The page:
I tend to be a garbage juicer. If a fruit or vegetable looks like it might not last another day, I throw it into the juicer. Crisp up that wilted romaine and toss it into the juicer with a stick of leftover celery. Add the baby carrots and broccoli heads you meant to steam last night but forgot about. Top it off with a couple of apples and that forgotten wedge of lemon. The result is a good-tasting juice made with no particular recipe yet it is just as heath-promoting as anything copied from a book.

That said, this does not mean you might want to mix fruit and veggie together. If one of the juices doesn’t sit well in your stomach, you might not want to drink it. I just heard from a young man who couldn’t tolerate carrot juice and he wanted to know what he should do. I told him not to drink carrot juice or to drink just a small amount and see if less was more.

Remember, just because you have a problem doesn’t mean everyone will. Melon tends to make me burp (it “repeats”). That doesn’t mean melon is bad, it all depends on how you feel about burping. If you don’t like burping, don’t eat the foods that cause it. I eat lots of melon and enjoy the taste of it- both times.

However, I can guarantee that melon juice, alone or with a vegetable juice, will not make your stomach explode. Go ahead and mix the two to your taste.



Green apple in handWord has come that the McDonald’s happy meal is about to become happier. For the parents that is. On second thought, scrap that because if the parent makes McDonald’s a regular source of food for their child they probably don’t care (for whatever reason) what their kids eat. So make that happier for the adult that child is going to be and not the adult that cares for the child.

Eating at fast food restaurants like McDonald’s is associated with an increase in obesity. I’m not against children eating at McDonald’s but as an occasional treat not as a daily fare.

The new happy meal will include a piece of fruit and a smaller portion of french fries.


14421cr7i3bau06  m bartoschIf your migraines begin with pain in the back of the neck like mine, here are some ideas for stopping the migraine. If you are on medication like one of the triptans (for example Imitrex), you should take this as soon as you recognize it is a migraine. These ideas can help your medication work better or even substitute for it  sometimes. The key is to start these as soon as you realize it might be a migraine.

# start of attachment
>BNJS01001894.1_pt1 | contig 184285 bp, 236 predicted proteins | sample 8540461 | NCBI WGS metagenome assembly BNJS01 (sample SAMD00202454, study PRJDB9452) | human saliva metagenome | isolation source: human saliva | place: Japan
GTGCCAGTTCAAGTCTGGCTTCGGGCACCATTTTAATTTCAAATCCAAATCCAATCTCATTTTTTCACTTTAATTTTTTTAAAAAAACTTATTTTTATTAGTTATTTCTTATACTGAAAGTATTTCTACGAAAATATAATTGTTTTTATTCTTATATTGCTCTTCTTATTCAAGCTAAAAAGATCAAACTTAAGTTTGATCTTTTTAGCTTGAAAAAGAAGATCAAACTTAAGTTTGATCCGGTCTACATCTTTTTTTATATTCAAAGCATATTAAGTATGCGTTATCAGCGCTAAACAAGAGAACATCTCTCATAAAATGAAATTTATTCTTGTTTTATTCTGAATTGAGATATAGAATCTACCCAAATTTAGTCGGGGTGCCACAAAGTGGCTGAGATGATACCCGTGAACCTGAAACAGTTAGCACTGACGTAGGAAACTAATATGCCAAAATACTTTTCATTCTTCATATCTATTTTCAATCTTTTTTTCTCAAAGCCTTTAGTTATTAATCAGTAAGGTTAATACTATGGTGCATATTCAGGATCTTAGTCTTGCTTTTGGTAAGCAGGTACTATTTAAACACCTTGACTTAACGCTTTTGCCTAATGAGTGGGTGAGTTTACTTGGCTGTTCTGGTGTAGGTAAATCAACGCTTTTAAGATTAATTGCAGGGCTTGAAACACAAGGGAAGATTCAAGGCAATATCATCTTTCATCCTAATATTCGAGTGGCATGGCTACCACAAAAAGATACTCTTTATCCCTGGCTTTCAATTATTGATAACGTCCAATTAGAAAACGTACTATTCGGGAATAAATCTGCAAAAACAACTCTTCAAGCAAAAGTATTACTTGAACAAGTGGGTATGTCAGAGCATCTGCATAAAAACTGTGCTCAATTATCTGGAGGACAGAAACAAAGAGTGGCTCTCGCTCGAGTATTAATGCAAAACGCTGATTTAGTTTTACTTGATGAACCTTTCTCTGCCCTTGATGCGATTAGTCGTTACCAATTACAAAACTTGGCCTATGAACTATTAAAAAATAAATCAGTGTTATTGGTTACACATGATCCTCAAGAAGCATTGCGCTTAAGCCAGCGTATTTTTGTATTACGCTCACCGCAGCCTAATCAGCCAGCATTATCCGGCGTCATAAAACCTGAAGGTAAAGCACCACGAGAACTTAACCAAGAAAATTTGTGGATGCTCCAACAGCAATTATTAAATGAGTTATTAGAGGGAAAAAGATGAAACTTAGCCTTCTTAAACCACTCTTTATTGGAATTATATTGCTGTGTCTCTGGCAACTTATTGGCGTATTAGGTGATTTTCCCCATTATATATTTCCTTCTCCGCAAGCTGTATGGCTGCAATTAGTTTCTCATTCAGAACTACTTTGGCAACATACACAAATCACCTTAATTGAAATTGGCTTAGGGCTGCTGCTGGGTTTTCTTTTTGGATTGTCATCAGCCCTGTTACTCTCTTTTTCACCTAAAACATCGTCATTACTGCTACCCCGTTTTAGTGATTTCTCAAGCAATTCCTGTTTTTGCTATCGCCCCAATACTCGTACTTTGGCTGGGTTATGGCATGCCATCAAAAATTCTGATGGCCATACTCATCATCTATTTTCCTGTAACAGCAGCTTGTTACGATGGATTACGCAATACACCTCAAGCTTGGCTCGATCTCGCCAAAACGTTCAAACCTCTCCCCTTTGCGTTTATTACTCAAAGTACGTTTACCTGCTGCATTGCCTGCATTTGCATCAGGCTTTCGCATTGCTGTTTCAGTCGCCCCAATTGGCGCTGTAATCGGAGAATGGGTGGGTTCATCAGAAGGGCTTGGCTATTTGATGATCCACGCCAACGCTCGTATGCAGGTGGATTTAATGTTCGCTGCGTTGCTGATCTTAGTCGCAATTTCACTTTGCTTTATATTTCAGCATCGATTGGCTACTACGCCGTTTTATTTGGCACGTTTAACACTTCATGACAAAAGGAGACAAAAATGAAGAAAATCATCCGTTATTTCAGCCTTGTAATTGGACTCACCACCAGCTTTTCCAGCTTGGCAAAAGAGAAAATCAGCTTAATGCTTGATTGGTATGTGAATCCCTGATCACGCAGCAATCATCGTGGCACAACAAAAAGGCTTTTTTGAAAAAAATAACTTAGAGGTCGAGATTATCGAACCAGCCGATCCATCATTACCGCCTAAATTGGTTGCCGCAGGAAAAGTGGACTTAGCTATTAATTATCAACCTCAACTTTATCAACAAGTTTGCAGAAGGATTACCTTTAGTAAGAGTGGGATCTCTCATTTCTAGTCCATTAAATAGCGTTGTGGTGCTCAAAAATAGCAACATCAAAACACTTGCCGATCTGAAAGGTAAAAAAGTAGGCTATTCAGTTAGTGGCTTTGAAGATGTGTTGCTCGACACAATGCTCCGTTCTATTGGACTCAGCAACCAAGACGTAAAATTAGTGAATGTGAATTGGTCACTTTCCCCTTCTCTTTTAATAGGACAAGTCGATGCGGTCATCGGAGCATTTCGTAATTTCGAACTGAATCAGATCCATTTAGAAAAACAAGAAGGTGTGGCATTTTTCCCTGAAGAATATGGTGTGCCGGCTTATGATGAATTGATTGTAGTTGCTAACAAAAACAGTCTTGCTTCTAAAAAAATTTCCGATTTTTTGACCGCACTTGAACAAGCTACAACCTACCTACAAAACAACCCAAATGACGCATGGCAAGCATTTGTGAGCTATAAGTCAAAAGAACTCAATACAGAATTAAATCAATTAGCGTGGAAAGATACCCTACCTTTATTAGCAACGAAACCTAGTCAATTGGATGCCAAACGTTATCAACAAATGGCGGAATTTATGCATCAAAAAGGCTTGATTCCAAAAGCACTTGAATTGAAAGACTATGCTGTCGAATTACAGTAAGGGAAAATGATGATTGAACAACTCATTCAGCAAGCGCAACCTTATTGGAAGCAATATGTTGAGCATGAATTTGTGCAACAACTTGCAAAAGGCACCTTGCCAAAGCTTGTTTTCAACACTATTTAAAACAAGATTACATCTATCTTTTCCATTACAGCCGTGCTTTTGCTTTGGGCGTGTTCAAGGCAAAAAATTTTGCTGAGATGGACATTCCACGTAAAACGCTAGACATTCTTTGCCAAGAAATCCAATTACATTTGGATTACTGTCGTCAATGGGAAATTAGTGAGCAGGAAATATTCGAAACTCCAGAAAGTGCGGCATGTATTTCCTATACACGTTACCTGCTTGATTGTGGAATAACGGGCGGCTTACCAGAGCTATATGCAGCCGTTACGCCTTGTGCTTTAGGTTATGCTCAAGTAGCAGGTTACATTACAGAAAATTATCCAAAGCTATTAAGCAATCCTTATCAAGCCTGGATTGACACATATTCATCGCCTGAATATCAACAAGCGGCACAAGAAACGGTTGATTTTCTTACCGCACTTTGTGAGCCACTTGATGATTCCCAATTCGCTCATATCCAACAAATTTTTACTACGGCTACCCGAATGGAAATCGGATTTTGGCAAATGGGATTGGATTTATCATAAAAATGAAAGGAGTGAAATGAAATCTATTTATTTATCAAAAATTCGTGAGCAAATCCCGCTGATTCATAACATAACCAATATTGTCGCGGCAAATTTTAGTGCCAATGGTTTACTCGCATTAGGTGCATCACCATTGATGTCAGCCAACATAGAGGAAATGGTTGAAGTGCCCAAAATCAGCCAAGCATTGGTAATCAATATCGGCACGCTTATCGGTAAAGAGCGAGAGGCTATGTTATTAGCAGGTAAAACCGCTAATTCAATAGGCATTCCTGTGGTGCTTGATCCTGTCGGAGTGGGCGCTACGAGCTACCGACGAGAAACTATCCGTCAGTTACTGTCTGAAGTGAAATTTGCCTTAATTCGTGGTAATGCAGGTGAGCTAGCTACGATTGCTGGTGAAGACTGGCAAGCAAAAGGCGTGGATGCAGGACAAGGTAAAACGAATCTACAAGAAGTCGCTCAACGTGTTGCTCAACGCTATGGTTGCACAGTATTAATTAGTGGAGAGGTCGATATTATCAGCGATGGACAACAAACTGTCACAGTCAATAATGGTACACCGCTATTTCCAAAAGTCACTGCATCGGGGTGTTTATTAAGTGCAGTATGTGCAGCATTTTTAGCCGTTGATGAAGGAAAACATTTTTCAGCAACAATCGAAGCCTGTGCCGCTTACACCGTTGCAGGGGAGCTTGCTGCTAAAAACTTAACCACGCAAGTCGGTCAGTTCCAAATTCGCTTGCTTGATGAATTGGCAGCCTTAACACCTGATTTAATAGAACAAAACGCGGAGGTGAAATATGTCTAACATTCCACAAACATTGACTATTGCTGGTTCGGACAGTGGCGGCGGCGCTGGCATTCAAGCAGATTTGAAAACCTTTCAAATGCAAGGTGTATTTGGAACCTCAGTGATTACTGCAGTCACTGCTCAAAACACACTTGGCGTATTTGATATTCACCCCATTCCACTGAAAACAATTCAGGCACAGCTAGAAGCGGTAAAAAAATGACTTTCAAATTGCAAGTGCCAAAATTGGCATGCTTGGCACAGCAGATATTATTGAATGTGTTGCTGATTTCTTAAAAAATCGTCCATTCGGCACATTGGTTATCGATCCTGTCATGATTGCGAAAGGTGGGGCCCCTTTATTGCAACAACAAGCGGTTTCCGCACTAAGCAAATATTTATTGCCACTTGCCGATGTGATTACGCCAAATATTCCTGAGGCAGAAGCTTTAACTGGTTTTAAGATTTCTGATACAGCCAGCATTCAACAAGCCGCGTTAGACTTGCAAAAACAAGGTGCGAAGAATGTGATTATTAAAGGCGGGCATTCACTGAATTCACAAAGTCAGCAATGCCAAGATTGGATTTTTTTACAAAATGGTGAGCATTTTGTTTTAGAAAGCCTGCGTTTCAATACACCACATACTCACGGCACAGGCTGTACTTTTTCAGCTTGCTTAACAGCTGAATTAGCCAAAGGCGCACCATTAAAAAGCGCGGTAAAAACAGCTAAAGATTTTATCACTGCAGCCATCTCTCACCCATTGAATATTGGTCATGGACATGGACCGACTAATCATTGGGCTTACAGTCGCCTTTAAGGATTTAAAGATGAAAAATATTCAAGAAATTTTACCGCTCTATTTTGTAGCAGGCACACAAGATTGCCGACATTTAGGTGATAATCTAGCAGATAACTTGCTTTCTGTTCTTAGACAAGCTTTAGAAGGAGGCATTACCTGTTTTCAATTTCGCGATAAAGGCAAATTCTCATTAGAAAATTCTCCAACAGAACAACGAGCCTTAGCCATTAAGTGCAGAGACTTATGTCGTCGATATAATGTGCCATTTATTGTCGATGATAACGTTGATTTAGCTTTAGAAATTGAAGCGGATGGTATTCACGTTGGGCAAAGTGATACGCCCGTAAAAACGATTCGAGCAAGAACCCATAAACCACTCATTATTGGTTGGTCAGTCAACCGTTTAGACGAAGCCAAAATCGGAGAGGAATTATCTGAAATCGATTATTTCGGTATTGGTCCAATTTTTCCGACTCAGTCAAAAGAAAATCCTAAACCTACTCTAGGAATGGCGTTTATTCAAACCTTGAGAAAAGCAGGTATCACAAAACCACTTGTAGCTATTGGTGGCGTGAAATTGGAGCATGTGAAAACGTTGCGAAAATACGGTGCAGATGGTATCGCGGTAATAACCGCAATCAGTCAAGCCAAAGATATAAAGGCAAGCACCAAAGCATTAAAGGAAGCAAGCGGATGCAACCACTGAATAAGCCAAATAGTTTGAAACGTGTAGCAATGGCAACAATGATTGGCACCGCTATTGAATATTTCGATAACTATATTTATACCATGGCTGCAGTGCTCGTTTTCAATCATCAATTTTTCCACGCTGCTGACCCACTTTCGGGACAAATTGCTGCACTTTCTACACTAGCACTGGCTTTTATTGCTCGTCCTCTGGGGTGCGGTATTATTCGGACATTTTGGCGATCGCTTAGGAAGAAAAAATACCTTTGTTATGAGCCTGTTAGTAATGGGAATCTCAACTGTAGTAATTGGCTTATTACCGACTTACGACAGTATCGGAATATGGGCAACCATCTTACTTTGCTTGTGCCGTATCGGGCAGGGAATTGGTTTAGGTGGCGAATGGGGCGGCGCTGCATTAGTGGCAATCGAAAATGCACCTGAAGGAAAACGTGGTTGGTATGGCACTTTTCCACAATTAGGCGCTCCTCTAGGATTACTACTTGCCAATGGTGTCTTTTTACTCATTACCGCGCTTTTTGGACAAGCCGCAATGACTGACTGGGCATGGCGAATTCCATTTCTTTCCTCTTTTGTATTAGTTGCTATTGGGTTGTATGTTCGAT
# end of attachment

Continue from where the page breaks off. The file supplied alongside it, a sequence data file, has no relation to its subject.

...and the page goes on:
1. Take ibuprofen ASAP. This generic drug is an anti-inflammatory and many studies show it can have a significant effect on migraine pain. It will even help your Imitrex work better. The migraine research on this drug used generic ibuprofen and not one of the expensive brand names.
  2. Apply ice to the back of the neck up under the skull and not down on the muscles of your shoulder. I freeze gel packs so they have a bump in the middle that presses on this area. Frozen peas will fit into the back of the skull too if no gel pack is available.
  3. If the migraine is being triggered by cold and shivering, I stick on a neck-sized ThermaCare pad lower on the neck than I would place an ice pack so it warms up neck and shoulder muscles. These are the pads that generate heat when removed from the package. They can take up to 30 minutes to reach their highest temperature but I find they heat enough to make a difference within 10 minutes. Do not confuse these pads with the ones that contain a chemical that reacts with nerves in the skin to give the sensation of heat and/or cold. You don’t want the sensation of coolness you want the cold temperature itself. When my skin has become sensitive from the migraine these chemical pads can even be painful and burn my skin.
  4. Lie flat as you can and keep your head and neck straight.
  5. If lying flat is not feasible, put on a soft neck collar. You can purchase one at any pharmacy store. This is basically a 3/4 inch thick strip of soft foam covered with fabric with Velcro fasteners. Don’t wear it too tight.